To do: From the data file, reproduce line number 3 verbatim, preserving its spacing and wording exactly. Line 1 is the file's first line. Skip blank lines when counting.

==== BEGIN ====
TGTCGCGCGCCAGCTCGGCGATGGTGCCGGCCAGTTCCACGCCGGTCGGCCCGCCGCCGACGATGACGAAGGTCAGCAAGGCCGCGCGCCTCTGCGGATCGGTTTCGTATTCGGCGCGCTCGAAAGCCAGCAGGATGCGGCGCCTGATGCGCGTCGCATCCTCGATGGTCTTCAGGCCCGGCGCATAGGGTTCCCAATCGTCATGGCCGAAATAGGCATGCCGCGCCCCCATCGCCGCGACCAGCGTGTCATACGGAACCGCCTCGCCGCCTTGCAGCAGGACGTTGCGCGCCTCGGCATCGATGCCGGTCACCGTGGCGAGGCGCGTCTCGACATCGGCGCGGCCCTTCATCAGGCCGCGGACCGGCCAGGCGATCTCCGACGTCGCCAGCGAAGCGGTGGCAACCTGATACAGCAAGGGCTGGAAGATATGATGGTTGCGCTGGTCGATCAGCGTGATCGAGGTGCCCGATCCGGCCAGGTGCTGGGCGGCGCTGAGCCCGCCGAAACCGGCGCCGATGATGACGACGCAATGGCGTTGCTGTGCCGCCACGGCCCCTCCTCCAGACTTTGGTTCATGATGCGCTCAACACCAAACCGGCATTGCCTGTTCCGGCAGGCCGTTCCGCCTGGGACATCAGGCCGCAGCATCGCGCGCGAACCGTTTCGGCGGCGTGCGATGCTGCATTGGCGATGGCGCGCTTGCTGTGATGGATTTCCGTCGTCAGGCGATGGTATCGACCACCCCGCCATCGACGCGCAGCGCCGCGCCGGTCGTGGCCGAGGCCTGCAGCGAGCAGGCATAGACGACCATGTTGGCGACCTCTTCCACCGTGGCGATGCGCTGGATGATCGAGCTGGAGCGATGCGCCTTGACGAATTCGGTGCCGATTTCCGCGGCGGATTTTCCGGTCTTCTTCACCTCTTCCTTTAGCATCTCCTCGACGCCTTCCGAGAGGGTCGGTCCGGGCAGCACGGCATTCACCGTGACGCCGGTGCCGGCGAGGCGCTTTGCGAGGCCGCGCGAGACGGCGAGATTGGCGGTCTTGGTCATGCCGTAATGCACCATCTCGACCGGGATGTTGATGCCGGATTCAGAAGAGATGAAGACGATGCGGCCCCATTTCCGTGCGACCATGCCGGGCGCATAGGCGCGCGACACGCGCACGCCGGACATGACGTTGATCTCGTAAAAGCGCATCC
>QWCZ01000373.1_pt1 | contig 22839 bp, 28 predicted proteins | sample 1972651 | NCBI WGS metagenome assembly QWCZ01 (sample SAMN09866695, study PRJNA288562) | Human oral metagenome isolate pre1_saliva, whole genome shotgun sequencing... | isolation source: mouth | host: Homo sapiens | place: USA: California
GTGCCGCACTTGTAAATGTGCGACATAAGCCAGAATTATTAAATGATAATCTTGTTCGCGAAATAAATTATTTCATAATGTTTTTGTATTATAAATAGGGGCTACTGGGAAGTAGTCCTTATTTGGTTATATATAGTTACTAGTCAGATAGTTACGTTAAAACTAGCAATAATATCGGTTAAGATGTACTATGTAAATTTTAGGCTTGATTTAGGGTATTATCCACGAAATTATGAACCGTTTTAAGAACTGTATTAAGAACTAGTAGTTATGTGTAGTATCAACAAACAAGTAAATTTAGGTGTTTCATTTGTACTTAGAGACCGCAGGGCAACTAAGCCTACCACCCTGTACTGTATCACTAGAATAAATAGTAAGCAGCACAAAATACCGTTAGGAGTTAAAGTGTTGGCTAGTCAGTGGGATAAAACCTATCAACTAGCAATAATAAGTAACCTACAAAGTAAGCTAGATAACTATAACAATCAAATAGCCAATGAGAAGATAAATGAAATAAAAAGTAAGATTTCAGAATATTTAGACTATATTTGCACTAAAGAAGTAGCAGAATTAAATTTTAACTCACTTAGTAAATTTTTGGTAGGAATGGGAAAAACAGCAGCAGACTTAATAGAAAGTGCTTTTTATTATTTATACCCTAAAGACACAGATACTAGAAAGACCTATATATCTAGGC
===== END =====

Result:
GTGCCGCACTTGTAAATGTGCGACATAAGCCAGAATTATTAAATGATAATCTTGTTCGCGAAATAAATTATTTCATAATGTTTTTGTATTATAAATAGGGGCTACTGGGAAGTAGTCCTTATTTGGTTATATATAGTTACTAGTCAGATAGTTACGTTAAAACTAGCAATAATATCGGTTAAGATGTACTATGTAAATTTTAGGCTTGATTTAGGGTATTATCCACGAAATTATGAACCGTTTTAAGAACTGTATTAAGAACTAGTAGTTATGTGTAGTATCAACAAACAAGTAAATTTAGGTGTTTCATTTGTACTTAGAGACCGCAGGGCAACTAAGCCTACCACCCTGTACTGTATCACTAGAATAAATAGTAAGCAGCACAAAATACCGTTAGGAGTTAAAGTGTTGGCTAGTCAGTGGGATAAAACCTATCAACTAGCAATAATAAGTAACCTACAAAGTAAGCTAGATAACTATAACAATCAAATAGCCAATGAGAAGATAAATGAAATAAAAAGTAAGATTTCAGAATATTTAGACTATATTTGCACTAAAGAAGTAGCAGAATTAAATTTTAACTCACTTAGTAAATTTTTGGTAGGAATGGGAAAAACAGCAGCAGACTTAATAGAAAGTGCTTTTTATTATTTATACCCTAAAGACACAGATACTAGAAAGACCTATATATCTAGGC